Nancy Bigley (Advisor), Barbara Hull (Committee Member), Dawn Wooley (Committee Member)
Master of Science (MS)
The cell cytoskeleton, a unique intracellular matrix found in all eukaryotes, is composed of three main protein structures, microtubules, microlaments and intermediate laments. The cytoskeleton maintains cell shape and internal structures providing mechanical support that facilitates intracellular transport (Parker et al., 2014). Many viruses such as the herpesviruses use the cytoskeleton system of the cell for infectivity (Henry Sum, M. S. 2015). HSV-1 utilizes the cell cytoskeleton in many steps of its life cycle from entry through assembly to egress (Lyman et al., 2008). During infection, HSV-1 viral proteins cause drastic changes and rearrangement of the cellular actin and cell signaling during viral replication. The goal of this study was to determine the effects of HSV-1 challenge on cell viability, morphology, and levels of tubulin and F-actin in unpolarized and cytokine-polarized murine J774A.1 macrophages at 24, 48 and 72 hours. M1 macrophage phenotype was generated by treatment with interferon-gamma (IFN-) and bacterial lipopolysaccharide (LPS); three M2 phenotypes were produced by polarization with interleukin-4 (IL-4) or IL-10 or IL-13. The most prominent change in cell morphology caused by HSV-1 is the formation of small rounded cell shape from the transformed cells (Taylor et al., 2011) which was confirmed in this study. Immunofluorescence images of all macrophage subgroups (unpolarized M0, M1, the three M2 phenotypes) after HSV-1 infection were indistinguishable all showing smaller rounded cell shapes. Uninfected M1 cells were flattened, irregularly shaped cells containing visible intracellular vacuoles compared to the rounded cell shape in uninfected M0 or M2 polarized macrophages. Furthermore, uninfected M2 macrophages stimulated by IL-4 showed a combination of morphologies ranging from elongated to rounded cells. Uninfected M2 macrophages polarized by IL-10 or IL-13 displayed a rounded cell type which closely resembled unpolarized (M0) cells. In viability experiments, HSV-1-infected unpolarized cells and polarized M1 inflammatory macrophages exhibited rapid decline in cell numbers compared to unpolarized M0 and M2 anti-inflammatory macrophages polarized by IL-4, IL-10 and IL-13. This reduction in cell viability was expected due to the crucial role macrophages play in viral clearance by producing molecules toxic to both the infecting agent and the cell itself. The relative amounts of tubulin and F-actin microfilaments were evaluated by quantifying the fluorescent intensity of immunofluorescent microscopy images through ImageJ analysis. The majority of uninfected M1 and M2 macrophages subgroups displayed increased levels of tubulin and F-actin compared to the levels seen in uninfected M0 control cells. In contrast, infection by HSV-1 markedly reduced amounts of the immunofluorescent intensity of either tubulin or F-actin 48 hours after polarization and infection of M1 and M2. By 72 hours, the greater amounts of tubulin and F-actin were present in all polarized and infected cells (M0, M1, and the three M2 phenotypes) which may reflect an anti-apoptotic effect of HSV-1 on these cells as described by others (Roizman and Taddeo, 2007) and (Aubert et al.,2008).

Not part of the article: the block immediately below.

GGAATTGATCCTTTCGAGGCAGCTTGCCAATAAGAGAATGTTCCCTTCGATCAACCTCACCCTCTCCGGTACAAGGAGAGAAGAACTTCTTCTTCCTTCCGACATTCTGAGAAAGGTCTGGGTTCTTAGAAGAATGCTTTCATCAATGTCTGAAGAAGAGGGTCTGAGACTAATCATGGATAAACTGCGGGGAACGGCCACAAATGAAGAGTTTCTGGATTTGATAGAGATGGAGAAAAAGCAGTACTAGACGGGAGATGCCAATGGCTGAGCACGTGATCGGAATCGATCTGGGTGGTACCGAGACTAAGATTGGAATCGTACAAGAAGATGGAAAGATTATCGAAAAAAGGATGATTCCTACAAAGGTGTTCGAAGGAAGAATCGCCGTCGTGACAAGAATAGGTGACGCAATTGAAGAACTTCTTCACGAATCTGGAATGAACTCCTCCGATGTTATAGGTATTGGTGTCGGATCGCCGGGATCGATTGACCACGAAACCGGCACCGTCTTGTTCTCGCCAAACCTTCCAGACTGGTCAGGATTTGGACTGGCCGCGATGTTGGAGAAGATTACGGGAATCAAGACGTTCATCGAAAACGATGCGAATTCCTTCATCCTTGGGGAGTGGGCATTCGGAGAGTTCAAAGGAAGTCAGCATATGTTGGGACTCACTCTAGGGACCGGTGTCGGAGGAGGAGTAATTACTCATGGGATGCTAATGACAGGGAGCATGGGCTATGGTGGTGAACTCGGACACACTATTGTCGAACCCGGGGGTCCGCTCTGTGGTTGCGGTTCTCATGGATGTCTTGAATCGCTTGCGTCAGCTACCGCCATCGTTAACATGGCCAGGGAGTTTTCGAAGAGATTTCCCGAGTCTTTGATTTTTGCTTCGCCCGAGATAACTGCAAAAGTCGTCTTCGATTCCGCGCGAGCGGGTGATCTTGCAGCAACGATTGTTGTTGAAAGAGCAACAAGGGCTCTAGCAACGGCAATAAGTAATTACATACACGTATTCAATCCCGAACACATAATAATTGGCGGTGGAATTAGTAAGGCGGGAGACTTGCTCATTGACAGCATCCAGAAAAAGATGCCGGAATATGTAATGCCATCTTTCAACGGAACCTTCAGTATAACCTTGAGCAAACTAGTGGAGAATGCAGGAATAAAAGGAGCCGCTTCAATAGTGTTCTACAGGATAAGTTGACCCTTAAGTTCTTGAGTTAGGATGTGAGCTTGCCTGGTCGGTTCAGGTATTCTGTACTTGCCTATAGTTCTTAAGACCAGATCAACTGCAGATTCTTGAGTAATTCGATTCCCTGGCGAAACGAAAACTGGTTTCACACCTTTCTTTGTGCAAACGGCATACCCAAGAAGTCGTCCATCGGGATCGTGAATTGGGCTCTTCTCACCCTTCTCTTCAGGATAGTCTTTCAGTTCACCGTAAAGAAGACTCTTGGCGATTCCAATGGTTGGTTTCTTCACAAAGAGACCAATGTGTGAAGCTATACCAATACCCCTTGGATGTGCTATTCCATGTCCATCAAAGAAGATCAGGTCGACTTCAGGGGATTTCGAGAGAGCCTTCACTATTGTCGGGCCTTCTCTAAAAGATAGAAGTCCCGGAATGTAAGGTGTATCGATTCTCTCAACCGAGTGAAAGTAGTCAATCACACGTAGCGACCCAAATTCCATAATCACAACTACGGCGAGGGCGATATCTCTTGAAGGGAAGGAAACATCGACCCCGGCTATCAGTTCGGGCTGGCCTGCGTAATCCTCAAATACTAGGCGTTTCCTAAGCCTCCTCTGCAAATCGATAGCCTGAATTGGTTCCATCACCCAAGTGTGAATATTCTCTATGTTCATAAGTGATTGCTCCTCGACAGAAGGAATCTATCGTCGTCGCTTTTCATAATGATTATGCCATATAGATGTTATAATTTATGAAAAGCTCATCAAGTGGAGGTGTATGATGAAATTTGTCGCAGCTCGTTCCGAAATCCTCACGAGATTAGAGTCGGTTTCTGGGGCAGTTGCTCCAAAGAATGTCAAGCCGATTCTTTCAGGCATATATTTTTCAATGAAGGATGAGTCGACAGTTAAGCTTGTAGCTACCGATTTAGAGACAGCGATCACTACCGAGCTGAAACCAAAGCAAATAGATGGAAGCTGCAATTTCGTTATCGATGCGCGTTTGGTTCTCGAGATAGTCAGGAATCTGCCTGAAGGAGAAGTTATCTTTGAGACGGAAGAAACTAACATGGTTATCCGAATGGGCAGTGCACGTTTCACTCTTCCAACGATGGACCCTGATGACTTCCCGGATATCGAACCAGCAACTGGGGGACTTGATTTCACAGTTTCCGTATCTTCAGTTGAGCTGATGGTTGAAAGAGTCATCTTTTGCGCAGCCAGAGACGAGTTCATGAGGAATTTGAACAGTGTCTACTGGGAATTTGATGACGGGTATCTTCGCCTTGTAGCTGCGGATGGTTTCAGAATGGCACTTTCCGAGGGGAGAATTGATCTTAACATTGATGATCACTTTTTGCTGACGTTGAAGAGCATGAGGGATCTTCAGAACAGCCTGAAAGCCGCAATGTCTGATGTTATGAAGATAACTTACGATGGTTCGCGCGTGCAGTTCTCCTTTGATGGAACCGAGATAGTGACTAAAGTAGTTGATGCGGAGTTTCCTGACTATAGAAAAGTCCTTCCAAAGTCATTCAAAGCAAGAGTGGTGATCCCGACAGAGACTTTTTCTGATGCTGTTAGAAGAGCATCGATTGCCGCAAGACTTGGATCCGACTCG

Department or Program
Microbiology and Immunology
Year Degree Awarded
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